Gadepalli et al., [4]303812101512
Gupta et al., [17]20461617.31037.3
Deotale et al., [21]27.67.324.31.604
Pal et al., [28]43.638.818.76.97.310.9
Debdas et al., [24]182348236
Mittal et al., [29]44.88.613.38.44.516.1
Lall et al., [30]37.116.622.864.813.5

MRSA-methicillin resistant Staphylococcus aureus, MSSA- methicillin sensitive Staphylococcus aureus


There was a significant difference in detection of ICR in inpatient (19.79%) and outpatient isolates (6.34%) and in MRSA (28.39%) and MSSA (9.29%) isolates. This finding may have implications that outpatients with MRSA infections can reasonably be offered clindamycin treatment option due to the lower likely hood of these strains exhibiting iMLSB resistance. Two hundred seven (77.23%) MSSA strains were found susceptible to clindamycin as opposed to 46.68% MRSA, suggesting a possible role of treatment with clindamycin in such strains. The occurrence of clindamycin resistance varies with geographic area, even with the same city, and methicillin susceptibility [11]. Hence, it should be determined at individual settings. We demonstrate ICR in a high percentage of MRSA and MSSA isolates, more so in inpatient setting, at our institute. This is alarming and raises concern that clindamycin treatment failure may occur without prior testing for inducible resistant phenotypes. Without the D test we would have wrongly reported 48 (13.71%) S. aureus isolates out of total 350 as clindamycin sensitive. Studies like ours should be necessary to generate local sensitivity data which help in guiding empiric therapy and formulate institutional antibiotic policy.

Conclusion

Treatment of staphylococcal infections has always been a challenge for the treating physician, particularly in the backdrop of changing resistance pattern. Keeping the mode of action, side effects and pharmacokinetics in mind of certain drugs like vancomycin and linezolid, clindamycin should be considered for the treatment of severe and resistant staphylococcal infections. Different studies done across the globe show that prevalence of inducible clindamycin resistance varies from place to place. Therefore, we recommend that whenever clindamycin is intended for treatment of staphylococcal infection the clinical microbiology laboratory should test the isolated organism for iMLSB by D test, before clindamycin susceptibility is reported. Present study giving a magnitude of clindamycin resistance among clinical isolates of S. aureus from this region of the country will help clinicians choose an appropriate therapy.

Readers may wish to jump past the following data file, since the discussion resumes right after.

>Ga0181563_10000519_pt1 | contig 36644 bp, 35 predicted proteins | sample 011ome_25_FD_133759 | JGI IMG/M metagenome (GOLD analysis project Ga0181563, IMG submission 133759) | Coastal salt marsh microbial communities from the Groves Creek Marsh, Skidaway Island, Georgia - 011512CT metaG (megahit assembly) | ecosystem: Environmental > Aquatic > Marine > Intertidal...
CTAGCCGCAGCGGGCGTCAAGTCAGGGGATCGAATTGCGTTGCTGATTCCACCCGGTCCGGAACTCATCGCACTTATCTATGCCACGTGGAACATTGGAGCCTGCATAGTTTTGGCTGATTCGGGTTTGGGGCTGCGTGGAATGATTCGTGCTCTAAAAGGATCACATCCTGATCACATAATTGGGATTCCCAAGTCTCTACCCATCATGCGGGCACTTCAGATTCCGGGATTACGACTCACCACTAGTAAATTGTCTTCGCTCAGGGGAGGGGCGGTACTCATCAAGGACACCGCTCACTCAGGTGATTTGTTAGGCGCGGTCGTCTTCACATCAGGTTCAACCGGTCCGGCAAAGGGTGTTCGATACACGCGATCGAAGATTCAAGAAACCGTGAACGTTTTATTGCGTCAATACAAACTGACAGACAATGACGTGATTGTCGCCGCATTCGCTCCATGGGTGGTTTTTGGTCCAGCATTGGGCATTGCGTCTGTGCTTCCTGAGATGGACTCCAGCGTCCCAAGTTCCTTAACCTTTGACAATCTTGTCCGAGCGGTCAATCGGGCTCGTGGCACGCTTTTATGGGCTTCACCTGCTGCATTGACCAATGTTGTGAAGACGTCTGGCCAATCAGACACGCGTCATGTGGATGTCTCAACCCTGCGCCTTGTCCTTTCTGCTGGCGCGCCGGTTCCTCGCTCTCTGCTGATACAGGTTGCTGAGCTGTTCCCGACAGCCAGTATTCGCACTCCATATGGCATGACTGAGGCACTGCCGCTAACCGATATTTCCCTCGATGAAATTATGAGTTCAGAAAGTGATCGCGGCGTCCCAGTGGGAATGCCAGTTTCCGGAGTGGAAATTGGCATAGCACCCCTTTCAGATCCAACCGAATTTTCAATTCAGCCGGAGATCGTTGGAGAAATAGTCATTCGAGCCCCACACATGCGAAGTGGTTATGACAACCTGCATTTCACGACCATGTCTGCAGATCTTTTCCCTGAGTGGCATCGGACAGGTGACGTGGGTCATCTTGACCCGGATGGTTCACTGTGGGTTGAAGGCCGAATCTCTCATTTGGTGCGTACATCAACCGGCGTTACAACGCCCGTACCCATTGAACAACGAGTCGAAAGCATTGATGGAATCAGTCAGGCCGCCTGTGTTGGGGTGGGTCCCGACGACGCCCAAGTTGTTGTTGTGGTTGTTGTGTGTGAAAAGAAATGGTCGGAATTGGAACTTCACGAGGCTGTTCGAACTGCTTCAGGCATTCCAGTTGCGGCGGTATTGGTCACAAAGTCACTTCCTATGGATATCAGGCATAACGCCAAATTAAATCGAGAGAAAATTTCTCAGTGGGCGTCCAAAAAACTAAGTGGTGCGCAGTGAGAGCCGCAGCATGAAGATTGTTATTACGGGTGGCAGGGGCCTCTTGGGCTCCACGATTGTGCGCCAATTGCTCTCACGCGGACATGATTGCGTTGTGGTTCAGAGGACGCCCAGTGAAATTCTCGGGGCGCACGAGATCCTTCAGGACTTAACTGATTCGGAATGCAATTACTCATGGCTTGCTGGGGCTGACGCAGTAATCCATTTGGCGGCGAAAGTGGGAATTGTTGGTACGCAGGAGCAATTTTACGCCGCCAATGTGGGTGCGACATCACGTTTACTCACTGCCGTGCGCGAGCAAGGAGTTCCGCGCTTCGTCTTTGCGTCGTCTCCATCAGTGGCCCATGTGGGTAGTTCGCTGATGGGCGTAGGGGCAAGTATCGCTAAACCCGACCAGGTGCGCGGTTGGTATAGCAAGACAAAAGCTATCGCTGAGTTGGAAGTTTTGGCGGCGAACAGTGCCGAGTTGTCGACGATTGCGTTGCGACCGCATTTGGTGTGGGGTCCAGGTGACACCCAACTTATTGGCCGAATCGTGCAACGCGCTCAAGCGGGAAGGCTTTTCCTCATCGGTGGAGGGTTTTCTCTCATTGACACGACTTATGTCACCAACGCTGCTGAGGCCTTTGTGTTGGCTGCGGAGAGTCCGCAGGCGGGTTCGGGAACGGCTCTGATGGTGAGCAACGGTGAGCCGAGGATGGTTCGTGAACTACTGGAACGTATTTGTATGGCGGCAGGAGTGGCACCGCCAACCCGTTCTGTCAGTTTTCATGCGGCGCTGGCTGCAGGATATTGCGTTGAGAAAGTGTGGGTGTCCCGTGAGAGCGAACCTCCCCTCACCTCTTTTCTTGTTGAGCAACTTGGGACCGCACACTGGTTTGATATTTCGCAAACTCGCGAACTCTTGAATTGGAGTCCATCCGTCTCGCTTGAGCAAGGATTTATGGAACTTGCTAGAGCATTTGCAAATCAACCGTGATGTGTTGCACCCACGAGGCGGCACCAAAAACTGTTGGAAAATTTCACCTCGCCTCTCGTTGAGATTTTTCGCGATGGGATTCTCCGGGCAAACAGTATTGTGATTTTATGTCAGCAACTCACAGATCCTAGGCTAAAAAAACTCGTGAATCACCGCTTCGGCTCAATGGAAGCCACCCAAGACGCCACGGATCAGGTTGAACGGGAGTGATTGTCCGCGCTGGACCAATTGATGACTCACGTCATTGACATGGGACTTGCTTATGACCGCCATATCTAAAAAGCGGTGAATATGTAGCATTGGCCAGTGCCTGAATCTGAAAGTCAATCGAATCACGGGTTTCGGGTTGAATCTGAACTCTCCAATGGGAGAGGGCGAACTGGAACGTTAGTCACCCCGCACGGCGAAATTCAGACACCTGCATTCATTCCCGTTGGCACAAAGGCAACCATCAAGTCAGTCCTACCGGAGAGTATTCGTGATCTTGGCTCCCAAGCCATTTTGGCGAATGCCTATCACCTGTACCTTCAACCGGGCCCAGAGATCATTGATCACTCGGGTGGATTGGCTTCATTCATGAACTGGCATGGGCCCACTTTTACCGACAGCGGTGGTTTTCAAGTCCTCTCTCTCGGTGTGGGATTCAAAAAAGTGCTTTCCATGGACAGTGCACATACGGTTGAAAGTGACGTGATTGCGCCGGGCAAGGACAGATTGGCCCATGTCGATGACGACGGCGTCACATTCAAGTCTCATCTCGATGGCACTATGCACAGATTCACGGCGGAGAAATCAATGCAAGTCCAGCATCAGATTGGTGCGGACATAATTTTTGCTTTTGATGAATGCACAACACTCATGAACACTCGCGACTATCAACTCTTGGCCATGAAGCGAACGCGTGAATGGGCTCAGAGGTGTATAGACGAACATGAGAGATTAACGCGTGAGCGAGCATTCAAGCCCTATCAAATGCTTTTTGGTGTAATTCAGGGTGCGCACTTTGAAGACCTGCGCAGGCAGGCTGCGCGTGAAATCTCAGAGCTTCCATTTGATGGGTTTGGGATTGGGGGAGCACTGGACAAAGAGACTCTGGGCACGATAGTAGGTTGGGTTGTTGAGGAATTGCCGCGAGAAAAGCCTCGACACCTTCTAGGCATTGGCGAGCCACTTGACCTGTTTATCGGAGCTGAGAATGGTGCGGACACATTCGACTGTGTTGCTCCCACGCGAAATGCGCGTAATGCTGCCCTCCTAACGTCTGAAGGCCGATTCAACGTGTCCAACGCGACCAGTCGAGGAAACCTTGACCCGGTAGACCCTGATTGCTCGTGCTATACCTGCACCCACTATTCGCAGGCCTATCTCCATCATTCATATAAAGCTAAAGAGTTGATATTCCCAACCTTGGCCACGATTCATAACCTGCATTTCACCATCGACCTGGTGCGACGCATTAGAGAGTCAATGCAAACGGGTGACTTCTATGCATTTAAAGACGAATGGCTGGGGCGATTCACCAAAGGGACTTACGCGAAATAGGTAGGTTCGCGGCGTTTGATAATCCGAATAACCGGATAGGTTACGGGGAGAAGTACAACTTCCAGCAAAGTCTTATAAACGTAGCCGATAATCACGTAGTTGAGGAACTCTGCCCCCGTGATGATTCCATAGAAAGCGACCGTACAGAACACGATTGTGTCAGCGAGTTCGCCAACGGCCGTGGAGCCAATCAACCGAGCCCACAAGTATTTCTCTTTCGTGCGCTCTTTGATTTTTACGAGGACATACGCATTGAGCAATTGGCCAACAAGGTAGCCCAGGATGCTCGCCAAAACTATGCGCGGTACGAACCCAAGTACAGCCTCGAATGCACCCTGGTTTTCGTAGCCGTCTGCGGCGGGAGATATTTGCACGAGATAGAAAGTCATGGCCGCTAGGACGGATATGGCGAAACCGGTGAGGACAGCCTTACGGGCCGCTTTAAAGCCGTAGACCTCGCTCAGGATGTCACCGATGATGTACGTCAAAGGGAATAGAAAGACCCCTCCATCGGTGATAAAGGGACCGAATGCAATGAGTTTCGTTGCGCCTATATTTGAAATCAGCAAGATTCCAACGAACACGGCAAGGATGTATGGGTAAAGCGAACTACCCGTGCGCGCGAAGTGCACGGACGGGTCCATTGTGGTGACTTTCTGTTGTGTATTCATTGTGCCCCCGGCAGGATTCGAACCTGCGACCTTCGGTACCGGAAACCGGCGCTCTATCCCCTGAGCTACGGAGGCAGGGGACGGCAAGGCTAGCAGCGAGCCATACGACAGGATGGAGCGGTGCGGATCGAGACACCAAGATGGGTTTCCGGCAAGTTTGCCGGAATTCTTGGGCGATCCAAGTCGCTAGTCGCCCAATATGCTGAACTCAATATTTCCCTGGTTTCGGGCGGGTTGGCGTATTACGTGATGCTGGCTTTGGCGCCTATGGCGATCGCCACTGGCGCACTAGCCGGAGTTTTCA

MRSA- methicillin resistant Staphylococcus aureus, MSSA-methicillin susceptible Staphylococcus aureus, OPD-outdoor department, IPD-indoor department, CSF- cerebrospinal fluidMSmacrolide streptogramin B, iMLSB inducible macrolide lincosamide streptogramin B phenotype, cMLSB- constitutive macrolide lincosamide streptogramin B phenotype, MRSA- methicillin resistant Staphylococcus aureus, MSSA- methicillin susceptible Staphylococcus aureusMRSA-methicillin resistant Staphylococcus aureus, MSSA- methicillin sensitive Staphylococcus aureus